Cultivating the Magic of Maine
I awoke the other morning to the sound of birds chittering madly and my eighteen-year-old son shouting at me to turn the light off. The bird cries, it developed, were coming from my iPad — an appealing though ineffectual alarm-clock setting — and the boy cries, which worked better, were coming from a loft that my son has appropriated for his own use in addition to converting the entire basement into a tricked-out teen bachelor pad. The light in question was that of dawn over Penobscot Bay, an event which, despite being recurrent and predictable, always seems to come as a visceral shock to young men of a certain disposition. I suppose next year, when my son is away at college, I'll have to wake up on my own.
This off-to-college business has been on my mind lately for various reasons, not least of which is my daughter's imminent return for summer vacation. For this is the season when azaleas bloom and phoebes nest under the deck and the streets of small-town Maine fill again with young adults returning from far and wide to encamp, for a while at least, in their childhood bedrooms.
One of the few melancholy aspects of living in Maine is the relative paucity of year-round residents between the ages of, I'll hazard, eighteen through thirty-five. Maine is a place were people grow up — a wonderful place indeed for that — and then, all too often, move away from. The wide world beyond our borders glitters irresistibly with dazzling city lights and decent-paying jobs and an endless menu of options and possibilities. Coming of age in Maine often, and especially often for the best and brightest, means putting it behind you.
And then of course, at a certain later stage, people start coming back. Or new people come, for pretty much the same reasons we did ourselves, way back when: this is a beautiful state, a great place to raise kids, peaceful and friendly, The Way Life Should Be, and all the rest of it, no less true for being timeworn and somewhat clichéd. It's not that the city lights have grown dim, or the Maine job market magically blossomed. But at some point in the ongoing process of maturation many folks discover that their values have shifted or their world-views evolved or something along those lines, and now the subtle and enduring qualities of a life in Maine beckon more persuasively than the once-irresistible allures of the wider world.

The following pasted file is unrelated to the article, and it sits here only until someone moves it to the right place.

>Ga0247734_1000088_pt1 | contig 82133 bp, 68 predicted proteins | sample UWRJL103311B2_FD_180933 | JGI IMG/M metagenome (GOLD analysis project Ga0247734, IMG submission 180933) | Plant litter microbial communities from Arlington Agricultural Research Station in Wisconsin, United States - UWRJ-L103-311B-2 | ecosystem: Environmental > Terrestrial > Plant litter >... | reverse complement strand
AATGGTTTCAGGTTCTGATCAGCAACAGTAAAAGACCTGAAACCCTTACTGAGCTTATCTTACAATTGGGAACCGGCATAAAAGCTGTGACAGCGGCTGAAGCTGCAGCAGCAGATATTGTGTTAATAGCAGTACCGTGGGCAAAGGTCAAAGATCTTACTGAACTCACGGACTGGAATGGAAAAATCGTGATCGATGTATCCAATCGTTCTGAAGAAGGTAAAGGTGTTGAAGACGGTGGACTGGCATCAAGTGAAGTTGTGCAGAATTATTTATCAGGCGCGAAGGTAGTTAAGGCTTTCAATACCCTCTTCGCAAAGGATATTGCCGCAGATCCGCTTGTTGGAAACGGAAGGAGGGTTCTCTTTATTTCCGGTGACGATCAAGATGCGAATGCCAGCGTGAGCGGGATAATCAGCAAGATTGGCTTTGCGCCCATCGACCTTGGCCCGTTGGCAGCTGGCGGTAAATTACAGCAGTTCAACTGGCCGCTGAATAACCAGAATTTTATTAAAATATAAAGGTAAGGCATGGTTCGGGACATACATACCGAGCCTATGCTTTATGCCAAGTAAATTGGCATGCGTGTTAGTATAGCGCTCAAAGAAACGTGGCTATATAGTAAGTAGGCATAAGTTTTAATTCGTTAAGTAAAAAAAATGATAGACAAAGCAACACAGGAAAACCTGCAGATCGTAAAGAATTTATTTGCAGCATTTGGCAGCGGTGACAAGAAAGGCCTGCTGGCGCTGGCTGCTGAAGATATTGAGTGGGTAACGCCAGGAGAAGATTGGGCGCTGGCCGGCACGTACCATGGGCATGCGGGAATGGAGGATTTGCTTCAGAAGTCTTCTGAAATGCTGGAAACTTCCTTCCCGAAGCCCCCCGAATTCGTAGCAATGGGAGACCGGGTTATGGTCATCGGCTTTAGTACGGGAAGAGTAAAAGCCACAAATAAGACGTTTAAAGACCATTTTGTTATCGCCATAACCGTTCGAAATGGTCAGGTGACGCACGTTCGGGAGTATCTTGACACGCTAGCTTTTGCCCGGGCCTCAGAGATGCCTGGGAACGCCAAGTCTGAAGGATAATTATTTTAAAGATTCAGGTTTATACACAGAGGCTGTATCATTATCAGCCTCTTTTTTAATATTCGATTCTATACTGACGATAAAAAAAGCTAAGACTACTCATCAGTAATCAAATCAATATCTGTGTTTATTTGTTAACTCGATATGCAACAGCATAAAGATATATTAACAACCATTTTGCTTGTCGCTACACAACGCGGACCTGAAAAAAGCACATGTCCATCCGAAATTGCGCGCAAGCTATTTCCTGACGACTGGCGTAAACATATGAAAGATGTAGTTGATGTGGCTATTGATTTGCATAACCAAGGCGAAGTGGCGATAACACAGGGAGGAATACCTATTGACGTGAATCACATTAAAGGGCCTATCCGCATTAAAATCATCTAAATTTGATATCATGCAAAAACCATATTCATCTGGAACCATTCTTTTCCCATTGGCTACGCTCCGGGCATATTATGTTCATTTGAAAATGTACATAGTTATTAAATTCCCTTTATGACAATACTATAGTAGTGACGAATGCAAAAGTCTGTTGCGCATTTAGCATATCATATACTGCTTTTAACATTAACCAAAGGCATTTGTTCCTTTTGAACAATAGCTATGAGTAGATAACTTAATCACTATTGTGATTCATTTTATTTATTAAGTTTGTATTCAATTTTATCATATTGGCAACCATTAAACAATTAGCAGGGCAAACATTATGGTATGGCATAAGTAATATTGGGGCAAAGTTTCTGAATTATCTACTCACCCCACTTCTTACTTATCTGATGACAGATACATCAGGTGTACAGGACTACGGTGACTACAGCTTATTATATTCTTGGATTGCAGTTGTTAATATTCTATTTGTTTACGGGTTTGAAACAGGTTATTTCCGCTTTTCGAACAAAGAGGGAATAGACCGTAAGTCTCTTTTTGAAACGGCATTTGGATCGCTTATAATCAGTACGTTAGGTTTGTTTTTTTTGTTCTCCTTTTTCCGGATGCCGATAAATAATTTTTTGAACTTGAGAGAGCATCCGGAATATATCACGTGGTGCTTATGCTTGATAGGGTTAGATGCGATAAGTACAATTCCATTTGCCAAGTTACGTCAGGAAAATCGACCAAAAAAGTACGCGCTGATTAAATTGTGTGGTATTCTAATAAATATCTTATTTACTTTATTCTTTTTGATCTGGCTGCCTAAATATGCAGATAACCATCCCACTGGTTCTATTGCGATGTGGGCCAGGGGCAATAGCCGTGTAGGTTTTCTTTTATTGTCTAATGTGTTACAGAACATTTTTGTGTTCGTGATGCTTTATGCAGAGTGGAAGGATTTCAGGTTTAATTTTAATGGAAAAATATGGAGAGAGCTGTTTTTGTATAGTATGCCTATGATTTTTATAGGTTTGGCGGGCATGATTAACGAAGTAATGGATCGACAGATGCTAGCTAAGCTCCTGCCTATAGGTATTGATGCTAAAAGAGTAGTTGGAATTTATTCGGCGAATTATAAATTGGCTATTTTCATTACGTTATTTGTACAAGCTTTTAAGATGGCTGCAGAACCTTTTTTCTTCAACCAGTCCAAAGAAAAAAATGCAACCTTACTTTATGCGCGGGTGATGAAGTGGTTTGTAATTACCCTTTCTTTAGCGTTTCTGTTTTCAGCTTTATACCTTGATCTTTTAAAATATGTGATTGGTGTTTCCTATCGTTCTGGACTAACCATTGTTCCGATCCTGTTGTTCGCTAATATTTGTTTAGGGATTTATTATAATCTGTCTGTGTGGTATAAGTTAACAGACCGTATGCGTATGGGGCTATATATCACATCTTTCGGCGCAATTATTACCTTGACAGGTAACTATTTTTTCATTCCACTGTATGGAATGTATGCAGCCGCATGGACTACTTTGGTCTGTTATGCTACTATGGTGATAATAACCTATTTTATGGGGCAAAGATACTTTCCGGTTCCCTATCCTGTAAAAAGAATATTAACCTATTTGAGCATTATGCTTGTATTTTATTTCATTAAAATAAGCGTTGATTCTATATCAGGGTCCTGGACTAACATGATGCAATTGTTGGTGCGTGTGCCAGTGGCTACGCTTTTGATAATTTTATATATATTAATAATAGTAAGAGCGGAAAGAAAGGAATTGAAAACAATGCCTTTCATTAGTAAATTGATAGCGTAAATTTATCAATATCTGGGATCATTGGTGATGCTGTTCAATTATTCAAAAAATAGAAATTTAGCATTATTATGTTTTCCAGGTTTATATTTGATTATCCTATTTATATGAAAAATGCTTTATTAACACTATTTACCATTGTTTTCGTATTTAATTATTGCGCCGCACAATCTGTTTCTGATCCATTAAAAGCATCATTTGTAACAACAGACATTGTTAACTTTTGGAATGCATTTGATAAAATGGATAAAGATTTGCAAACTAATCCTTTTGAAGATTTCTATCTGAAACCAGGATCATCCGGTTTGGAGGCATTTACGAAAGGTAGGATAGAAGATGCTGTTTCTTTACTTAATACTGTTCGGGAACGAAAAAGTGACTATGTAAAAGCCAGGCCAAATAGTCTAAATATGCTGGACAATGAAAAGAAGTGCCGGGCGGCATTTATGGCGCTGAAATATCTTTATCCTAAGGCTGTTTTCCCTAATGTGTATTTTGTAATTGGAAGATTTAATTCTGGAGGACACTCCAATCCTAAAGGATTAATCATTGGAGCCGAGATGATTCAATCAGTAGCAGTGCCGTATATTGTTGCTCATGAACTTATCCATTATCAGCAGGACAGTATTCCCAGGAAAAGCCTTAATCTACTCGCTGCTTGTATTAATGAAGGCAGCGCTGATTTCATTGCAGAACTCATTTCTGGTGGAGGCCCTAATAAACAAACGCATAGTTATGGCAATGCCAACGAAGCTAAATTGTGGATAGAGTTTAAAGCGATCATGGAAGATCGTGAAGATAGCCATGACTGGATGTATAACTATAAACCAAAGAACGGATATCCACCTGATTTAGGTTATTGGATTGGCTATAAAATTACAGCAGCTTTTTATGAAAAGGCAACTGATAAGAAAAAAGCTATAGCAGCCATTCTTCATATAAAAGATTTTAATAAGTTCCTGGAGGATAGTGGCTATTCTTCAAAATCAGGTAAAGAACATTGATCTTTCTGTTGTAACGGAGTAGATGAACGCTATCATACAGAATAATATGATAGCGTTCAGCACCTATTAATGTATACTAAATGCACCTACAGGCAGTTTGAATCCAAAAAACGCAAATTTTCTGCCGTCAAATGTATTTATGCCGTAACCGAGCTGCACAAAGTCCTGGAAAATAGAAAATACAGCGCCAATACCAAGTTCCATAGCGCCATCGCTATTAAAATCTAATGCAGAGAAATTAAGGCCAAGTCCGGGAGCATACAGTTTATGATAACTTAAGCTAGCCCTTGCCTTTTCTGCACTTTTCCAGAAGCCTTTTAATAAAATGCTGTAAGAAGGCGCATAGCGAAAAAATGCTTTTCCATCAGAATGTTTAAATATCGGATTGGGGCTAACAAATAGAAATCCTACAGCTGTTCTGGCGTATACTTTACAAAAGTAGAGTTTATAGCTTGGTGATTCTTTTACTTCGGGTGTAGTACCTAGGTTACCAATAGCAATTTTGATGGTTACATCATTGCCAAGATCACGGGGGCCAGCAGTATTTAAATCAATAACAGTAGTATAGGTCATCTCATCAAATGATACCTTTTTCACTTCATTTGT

It doesn't always happen, but it happens a lot. Most of us who are parents hope dearly that it will happen with our own our kids. In the meantime we have this odd demographic curve that is nice and plump toward the ends of the graph but kind of saggy in the middle. Which in turn becomes a self-reinforcing thing, because who wants to be the only twenty-five-year-old in town?
From what I can tell this is an all-but-permanent feature of Maine life. If there's any kind of gradual change going on, I'm not seeing it. And really I don't think about this much anymore — except for right now, with my youngest son about to head off into the world and my daughter about to come back for the summer, along with hordes of other young people I remember as kids and would now like to know as grown-ups.
The other reason this general topic has been on my mind is that I've been watching, from my perspective as a high school teacher, other family dramas unfold, more or less parallel to my own: kids getting ready to leave home, parents struggling to let go, everyone hoping for the best. And from my perspective as a fiction-writer I find myself tying to map out the plot lines, conjuring up futures mostly bright but occasionally turbulent, scenes from mysterious future lives. I wonder which of these young people will end up back in Maine someday, and really I haven't the faintest idea. Some of them, I hope, but not all of them, surely.
As a parent, what can you do? Probably not much at this point. You just have to believe that something about the magic of Maine — a phrase I type without irony — will have worked its way deeply into these kids, and whatever it is will lure them back again, sooner or later. Actually I do believe that. And in the short term, there's always summer.